There will be a partial eclipse of the moon on Friday October 18. The moon will pass through the edge of the Earth’s shadow, ending up partially in the shadow of the Earth.
The moon passes through the edge of the Earth’s shadow at dusk on Friday October 18, as seen from eastern North America. Credit: Starry Night Software
If you look closely at any shadow cast by the sun, say the one cast by your hand on a piece of paper, you will notice that the edge of the shadow isn’t sharp. That’s because the sun is not a point source of light. It is a disk, so the shadows it casts are slightly fuzzy. The solid dark part of the shadow is called the “umbra,” Latin for “shade.” The fuzziness is called the “penumbra,” Latin for “almost shade.”
When a shadow is cast by a nearby object, the penumbra is very slight. When the shadow is as far away as the moon is from the Earth, the penumbra is quite wide.
The graphic shows the situation at maximum eclipse at 7:50 p.m. EDT on Friday night, October 18. The inner circle is the umbra, the outer circle the penumbra. The moon makes it part way into the penumbra, but misses the umbra completely, hence this is a “partial penumbral eclipse.”
For observers in Africa, Europe, and western Asia, the eclipse will occur in the middle of the night when the moon is high overhead. The partial shading will be visible as a slight reddish dimming of the normally bright full moon.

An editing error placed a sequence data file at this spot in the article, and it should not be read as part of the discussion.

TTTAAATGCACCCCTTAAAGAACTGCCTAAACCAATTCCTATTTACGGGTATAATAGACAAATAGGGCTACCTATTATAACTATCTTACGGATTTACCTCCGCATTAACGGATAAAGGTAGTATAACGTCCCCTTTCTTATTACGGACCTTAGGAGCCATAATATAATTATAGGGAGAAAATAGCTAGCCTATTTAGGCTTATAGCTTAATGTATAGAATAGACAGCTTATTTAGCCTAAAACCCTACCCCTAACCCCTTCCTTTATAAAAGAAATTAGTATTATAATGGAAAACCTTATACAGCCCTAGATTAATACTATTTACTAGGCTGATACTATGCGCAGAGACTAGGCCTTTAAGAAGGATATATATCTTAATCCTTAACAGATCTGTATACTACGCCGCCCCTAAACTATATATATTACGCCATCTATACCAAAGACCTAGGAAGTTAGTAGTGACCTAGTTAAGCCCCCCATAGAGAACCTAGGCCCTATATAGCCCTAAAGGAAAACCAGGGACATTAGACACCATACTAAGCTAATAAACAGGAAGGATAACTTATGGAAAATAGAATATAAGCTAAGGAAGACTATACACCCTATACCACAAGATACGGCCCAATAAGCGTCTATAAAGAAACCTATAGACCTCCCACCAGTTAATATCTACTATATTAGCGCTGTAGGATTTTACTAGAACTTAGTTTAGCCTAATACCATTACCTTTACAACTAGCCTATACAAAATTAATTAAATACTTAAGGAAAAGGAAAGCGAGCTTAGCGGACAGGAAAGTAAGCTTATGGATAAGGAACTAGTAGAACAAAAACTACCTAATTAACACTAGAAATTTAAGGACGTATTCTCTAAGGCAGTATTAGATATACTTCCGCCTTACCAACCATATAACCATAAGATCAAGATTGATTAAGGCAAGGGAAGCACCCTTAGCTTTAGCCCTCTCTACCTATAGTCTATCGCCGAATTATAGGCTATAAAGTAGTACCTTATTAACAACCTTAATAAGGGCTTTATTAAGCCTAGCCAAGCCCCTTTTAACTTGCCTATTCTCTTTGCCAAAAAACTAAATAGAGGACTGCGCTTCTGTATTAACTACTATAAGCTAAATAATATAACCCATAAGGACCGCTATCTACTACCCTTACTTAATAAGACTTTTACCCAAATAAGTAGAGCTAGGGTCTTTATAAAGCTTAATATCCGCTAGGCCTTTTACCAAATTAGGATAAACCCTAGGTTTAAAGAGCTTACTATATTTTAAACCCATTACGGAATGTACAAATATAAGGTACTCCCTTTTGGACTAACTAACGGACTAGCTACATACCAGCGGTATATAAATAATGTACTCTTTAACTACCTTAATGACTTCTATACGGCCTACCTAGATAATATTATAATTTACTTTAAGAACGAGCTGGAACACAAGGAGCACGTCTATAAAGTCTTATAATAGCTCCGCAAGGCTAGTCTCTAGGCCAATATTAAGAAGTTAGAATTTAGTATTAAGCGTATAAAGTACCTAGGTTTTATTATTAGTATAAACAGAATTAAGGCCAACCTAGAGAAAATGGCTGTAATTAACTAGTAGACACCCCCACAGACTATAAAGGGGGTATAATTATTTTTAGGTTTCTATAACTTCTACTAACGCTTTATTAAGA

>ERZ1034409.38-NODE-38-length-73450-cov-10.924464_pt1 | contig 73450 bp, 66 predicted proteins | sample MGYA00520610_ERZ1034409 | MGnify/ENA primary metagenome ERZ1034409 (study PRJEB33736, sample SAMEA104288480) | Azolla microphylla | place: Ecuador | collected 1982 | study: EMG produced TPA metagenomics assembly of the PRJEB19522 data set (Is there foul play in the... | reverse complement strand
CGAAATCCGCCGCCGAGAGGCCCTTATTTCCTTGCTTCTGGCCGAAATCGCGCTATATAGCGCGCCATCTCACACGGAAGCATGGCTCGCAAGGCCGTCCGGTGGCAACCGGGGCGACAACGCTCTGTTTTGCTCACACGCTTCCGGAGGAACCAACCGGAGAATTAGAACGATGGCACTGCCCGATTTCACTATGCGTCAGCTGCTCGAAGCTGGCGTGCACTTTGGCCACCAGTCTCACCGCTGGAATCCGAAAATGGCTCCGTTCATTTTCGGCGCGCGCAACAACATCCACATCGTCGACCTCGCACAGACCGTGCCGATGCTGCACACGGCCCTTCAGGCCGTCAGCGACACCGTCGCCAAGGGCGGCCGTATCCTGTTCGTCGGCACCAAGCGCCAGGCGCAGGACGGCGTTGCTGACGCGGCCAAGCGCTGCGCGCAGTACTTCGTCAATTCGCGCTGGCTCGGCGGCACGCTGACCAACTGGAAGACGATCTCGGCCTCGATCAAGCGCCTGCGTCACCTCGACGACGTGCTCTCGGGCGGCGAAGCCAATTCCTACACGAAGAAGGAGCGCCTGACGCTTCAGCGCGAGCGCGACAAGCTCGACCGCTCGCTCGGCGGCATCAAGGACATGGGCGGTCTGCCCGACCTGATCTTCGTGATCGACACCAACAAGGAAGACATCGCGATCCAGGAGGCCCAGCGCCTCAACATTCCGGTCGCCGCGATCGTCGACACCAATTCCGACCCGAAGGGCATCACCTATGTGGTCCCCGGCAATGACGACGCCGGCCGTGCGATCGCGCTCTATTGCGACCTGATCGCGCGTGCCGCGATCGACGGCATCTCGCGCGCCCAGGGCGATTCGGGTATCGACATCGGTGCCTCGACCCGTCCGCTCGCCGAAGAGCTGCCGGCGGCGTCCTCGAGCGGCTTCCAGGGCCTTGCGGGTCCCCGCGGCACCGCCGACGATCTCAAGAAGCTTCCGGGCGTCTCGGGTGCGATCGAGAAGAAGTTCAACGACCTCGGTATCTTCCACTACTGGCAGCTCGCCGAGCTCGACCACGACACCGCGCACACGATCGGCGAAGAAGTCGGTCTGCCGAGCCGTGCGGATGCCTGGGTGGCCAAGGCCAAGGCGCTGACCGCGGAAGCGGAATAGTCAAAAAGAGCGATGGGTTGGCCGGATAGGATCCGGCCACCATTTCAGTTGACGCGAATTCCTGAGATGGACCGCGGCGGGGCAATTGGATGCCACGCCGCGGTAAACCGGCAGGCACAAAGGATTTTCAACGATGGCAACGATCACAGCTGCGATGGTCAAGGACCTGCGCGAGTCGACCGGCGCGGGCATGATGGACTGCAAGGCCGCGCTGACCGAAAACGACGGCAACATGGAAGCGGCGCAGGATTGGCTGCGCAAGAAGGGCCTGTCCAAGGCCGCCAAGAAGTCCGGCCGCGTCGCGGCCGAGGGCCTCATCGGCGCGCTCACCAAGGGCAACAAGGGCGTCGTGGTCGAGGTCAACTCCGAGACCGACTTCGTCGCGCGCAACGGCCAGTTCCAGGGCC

For observers in North America and South America, maximum eclipse will be around the time of moonrise, which is also the time of sunset. This will make the eclipse difficult to see, because we will be looking for a slight dimming of a moon which is already dimmed by passing through a great deal of the Earth’s atmosphere.
The farther east and north you are located, the better your chances of seeing this eclipse. For example, in New York City, the moon will rise at 5:59 p.m. EDT, and will be at an altitude of 20 degrees at maximum eclipse. In Chicago, moonrise is at 5:54 p.m. CDT and the moon’s altitude only 9 degrees at maximum eclipse. In Los Angeles, moonrise is at 6:09 p.m. PDT, more than an hour after maximum eclipse, so the chances of seeing the eclipse are zero.
For observers in North America, the effects of the moon’s shadow will be most pronounced on the lower right corner of the moon. The shadow will probably be more pronounced in photographs than with the naked eye, so this is a good opportunity to get out your telephoto lens and photograph the rising moon. Remember that maximum eclipse will be at 7:50 p.m. EDT and 6:50 p.m. CDT.